Promising, Uncontrolled Data From Gilead's Remdesivir
We're maintaining our $82 fair value estimate for the wide-moat firm while we await more data from the testing.
Gilead shares rose significantly on the morning of April 17 on more promising (but anecdotal) information on remdesivir's efficacy. This news comes on the heels of the April 10 publication of data in 53 compassionate use patients receiving remdesivir, which also lacked control data. While we remain optimistic about Gilead's potential efficacy (we build in a 70% probability of approval this year and 40% probability of stockpiling between 2021-23, with peak sales approaching $1.5 billion in 2021), it is difficult to interpret this new information without more data on the severity of illness in the patients discussed, and we're maintaining our $82 fair value estimate. For example, patients on ventilators die at a much higher rate than those only on oxygen support; in fact, data from the China CDC covering more than 40,000 confirmed cases of coronavirus indicated that almost half of the more than 2,000 "critical" patients (including those on ventilators) died, while none of the more than 6,000 patients with "severe" disease (shortness of breath and low oxygen levels) died.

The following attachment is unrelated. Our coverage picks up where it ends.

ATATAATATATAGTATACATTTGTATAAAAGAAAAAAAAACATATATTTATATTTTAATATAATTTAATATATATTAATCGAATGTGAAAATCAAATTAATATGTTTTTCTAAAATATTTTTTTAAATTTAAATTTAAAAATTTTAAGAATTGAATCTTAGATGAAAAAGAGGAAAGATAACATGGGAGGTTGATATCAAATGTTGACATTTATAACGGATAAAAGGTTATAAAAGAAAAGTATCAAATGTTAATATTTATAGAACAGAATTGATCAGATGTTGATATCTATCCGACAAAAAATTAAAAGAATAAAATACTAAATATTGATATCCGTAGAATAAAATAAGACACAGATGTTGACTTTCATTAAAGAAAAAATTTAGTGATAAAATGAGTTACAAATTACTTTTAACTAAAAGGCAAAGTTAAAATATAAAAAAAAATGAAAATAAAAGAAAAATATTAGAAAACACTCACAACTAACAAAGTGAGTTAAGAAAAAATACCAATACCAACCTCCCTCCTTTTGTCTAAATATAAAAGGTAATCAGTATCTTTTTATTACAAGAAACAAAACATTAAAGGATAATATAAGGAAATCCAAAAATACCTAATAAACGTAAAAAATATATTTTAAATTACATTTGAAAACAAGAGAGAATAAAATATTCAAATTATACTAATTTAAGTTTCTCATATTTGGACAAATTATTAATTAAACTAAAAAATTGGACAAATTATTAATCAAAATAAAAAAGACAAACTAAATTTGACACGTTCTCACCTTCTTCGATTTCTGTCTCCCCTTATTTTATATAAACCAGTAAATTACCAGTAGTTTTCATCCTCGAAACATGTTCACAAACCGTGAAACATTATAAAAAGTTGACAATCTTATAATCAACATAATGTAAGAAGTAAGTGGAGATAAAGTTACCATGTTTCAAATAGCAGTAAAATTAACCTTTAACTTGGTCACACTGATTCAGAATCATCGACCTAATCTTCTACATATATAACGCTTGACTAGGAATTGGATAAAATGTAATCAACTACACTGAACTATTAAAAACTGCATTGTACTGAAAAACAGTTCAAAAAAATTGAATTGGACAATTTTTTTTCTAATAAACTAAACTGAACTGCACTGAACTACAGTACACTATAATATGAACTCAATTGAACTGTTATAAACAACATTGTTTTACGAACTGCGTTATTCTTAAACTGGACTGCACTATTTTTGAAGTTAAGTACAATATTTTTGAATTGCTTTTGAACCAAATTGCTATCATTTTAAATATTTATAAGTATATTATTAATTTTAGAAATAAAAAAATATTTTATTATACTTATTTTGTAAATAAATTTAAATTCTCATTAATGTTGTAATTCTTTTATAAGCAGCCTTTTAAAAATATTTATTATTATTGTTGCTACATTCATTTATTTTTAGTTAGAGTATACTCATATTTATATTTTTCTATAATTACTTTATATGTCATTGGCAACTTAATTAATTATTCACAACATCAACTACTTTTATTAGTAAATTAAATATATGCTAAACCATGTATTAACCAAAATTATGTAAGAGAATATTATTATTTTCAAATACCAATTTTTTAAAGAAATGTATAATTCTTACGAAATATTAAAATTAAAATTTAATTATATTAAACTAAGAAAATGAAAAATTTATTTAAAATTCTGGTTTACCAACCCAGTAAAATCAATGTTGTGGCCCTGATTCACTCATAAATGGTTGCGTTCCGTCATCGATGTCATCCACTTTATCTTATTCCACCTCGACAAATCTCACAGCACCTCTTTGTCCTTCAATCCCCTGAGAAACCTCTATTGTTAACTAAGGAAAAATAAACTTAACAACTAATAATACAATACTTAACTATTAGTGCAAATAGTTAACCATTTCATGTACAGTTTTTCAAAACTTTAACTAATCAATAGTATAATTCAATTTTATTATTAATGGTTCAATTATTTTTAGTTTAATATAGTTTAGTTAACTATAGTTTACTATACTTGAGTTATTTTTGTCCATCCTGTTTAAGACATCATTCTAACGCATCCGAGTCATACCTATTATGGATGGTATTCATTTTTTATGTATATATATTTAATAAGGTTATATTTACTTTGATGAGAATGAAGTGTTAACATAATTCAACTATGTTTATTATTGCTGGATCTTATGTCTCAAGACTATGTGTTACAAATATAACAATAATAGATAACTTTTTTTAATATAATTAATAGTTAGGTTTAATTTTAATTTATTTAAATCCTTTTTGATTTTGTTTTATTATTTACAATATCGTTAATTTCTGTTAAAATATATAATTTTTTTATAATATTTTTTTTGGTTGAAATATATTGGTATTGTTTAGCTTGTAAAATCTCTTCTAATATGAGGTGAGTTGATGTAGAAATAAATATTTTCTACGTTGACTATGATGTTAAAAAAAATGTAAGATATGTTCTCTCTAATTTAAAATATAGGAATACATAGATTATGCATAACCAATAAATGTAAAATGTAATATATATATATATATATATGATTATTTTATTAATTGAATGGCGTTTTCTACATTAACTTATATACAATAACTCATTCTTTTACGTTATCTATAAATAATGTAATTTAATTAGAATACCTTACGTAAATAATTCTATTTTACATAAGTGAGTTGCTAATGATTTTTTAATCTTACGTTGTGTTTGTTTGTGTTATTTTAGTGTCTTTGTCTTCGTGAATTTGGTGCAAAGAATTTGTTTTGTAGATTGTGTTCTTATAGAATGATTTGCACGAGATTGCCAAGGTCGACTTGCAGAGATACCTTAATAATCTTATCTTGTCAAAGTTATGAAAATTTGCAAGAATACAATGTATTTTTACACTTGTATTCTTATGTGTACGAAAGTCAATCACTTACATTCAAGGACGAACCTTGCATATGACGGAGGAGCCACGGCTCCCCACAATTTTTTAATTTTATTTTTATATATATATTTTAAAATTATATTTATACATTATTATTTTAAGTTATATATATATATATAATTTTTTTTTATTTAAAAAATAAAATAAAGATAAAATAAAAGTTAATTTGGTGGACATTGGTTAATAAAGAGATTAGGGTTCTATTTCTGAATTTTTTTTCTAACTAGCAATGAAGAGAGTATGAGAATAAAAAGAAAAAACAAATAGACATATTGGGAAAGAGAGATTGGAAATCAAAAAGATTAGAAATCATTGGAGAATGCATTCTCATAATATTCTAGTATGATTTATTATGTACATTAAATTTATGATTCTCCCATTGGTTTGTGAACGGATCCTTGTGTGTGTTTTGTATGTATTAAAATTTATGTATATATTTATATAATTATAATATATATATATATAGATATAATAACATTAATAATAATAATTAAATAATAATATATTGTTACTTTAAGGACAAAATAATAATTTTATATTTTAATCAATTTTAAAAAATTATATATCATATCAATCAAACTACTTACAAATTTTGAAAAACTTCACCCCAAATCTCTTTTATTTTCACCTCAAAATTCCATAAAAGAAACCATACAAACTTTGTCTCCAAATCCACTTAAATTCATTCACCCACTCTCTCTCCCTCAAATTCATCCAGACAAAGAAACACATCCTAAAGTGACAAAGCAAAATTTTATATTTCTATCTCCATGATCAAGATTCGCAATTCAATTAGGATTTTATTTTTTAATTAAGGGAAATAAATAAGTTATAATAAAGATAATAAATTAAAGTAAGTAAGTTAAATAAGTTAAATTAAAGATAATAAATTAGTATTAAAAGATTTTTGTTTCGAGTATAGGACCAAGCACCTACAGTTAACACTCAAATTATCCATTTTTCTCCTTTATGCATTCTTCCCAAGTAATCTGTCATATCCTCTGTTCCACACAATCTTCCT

Most importantly, without control data to give us an indication of how similar patients might do without remdesivir, we do not see rationale for adjusting our probabilities. That said, increasing these probabilities of approval to 100% would increase our fair value estimate by roughly $2 per share. We expect to see controlled datasets emerging in the near term; although the two China studies were terminated due to lack of enrollment (likely due to the dissipating outbreak in this region), the data in patients enrolled should be disclosed shortly (data was initially poised for April release, although no updated timelines have been disclosed). In addition, Gilead's study in moderate patients compares with standard of care, and the study run by National Institute of Allergy and Infectious Diseases (part of the National Institutes of Health) is placebo-controlled; both should have data in May.
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